We had a situation where the version store went from zero to 60 GB in just a few minutes. It stayed high for hours and due to the performance impact of this on tempdb (disk queue was 1000), almost everything became super slow and we ended up failing over to a secondary to get back to a reasonable state of performance.

Snapshot isolation is not enabled on any of the databases, and I can see from the session captures that everything is read committed or read uncommitted. NOLOCK is used extensively (please refrain from going down this rabbit hole unless it is 100% relevant to the issue at hand) to manage blocking.

I have found references stating that online index rebuilds will use version store, but there were no rebuilds running. There was a REORGANIZE running on a 122 GB table, but according to my understanding this would not use any version store as a reorg just moves one page at a time. Additionally, this had been running for hours before the version store usage escalated, so I'm quite sure this was not causing the issue.

There were no sleeping sessions with open transactions.

I have found some other references about MARS and triggers using version store, but not seeing that those were factors here as there are only two triggers for auditing on some small user tables.

The one thing I've noticed that started at the time the version store exploded was a column data type change was started on a load table that had ~30 million rows:


And it was still running 5 hours later. (Please refrain from asking why this would be done as I don't know.) There have been no recent changes to the process and it hasn't caused a problem before, so I don't see that this would cause the version store to go nuts, either.

I've seen references to reviewing the "internal space" used by sessions, but these only add up to ~10 GB, so I'm not seeing a correlation there.

Prevailing wait types were page latch and CXPACKET shortly after the version store usage went high. As time went on and things started to pile up, SLEEP_TASK and CXPACKET prevailed.

What am I missing here? What other types of activity could use so much version store so fast?

1 Answer 1


What other types of activity could use so much version store so fast?

If the instance was acting as a readable secondary replica for an availability group, then snapshot will be used for read queries against that database - regardless of the settings or specific isolation levels requested. If there are a lot of data changes on the primary for that AG database, or really long running transactions, then the version store can grow very quickly.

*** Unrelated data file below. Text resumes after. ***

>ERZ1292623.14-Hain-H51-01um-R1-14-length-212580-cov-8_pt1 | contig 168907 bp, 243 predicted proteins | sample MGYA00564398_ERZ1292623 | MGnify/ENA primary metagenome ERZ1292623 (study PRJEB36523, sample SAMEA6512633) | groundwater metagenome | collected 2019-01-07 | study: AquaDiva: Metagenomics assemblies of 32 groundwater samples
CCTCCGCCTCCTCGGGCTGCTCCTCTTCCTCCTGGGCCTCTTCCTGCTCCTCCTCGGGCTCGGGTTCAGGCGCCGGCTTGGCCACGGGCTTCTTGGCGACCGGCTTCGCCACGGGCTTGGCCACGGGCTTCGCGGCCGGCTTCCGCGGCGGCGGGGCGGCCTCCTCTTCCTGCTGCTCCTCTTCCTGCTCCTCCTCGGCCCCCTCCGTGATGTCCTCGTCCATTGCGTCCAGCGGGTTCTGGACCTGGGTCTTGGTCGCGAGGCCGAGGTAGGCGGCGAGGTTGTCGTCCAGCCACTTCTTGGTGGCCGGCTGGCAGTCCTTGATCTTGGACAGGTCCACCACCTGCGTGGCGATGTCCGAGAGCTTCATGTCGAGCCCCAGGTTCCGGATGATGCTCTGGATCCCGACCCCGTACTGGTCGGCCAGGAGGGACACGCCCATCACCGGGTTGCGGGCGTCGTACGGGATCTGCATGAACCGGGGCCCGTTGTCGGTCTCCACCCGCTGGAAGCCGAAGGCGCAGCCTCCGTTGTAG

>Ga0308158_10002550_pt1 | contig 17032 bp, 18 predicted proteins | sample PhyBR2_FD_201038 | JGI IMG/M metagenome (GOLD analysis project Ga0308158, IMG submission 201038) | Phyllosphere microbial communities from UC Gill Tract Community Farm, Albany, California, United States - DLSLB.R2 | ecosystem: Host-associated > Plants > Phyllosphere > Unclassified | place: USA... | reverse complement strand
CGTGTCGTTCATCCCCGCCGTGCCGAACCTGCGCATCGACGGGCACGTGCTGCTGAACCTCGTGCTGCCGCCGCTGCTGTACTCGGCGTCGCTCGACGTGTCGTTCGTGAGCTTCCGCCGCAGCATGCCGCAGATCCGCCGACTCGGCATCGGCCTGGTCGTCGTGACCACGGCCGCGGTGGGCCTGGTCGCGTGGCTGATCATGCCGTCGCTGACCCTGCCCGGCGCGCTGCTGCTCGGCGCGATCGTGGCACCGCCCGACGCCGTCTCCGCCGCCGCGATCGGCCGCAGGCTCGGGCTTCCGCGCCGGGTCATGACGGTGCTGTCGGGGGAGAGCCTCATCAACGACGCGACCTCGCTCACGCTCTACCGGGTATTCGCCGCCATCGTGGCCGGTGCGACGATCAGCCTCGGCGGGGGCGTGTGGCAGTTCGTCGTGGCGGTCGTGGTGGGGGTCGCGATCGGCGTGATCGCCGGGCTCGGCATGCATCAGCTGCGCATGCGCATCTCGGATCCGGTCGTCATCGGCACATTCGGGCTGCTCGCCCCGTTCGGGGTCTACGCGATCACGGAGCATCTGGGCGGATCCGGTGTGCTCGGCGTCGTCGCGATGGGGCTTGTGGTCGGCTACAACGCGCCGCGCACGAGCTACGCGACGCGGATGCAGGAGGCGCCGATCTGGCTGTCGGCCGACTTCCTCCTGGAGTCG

Note that this could be a different database and AG from the one where performance issues were occurring - since prior to SQL Server 2019, all user databases share the same version store in tempdb.

Regarding the waits you encountered, one thing I learned recently that's not very intuitive is that hash spills to tempdb incur the SLEEP_TASK wait type. This shouldn't cause the version store to grow, but it lines up with the disk issues you mentioned with tempdb (disk queue being 1,000, etc).

  • Thanks Josh--that is a great tidbit to know. This server was a primary for the only AG so the hunt continues. As I've been investigating further it looks like I/O started having performance issues after a McAfee update of some sort--checking into whether that was a coincidence... Sep 16, 2019 at 18:06
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    @TonyHinkle No problem! Good luck on the hunt, sounds like the I/O issues are a strong suspect. By the way, it might be helpful to include in your question how you narrowed this down to version store activity (vs other things causing tempdb to grow). It occurred to me there might be multiple issues here when I noticed that SLEEP_TASK was one of the waits. Sep 16, 2019 at 18:20

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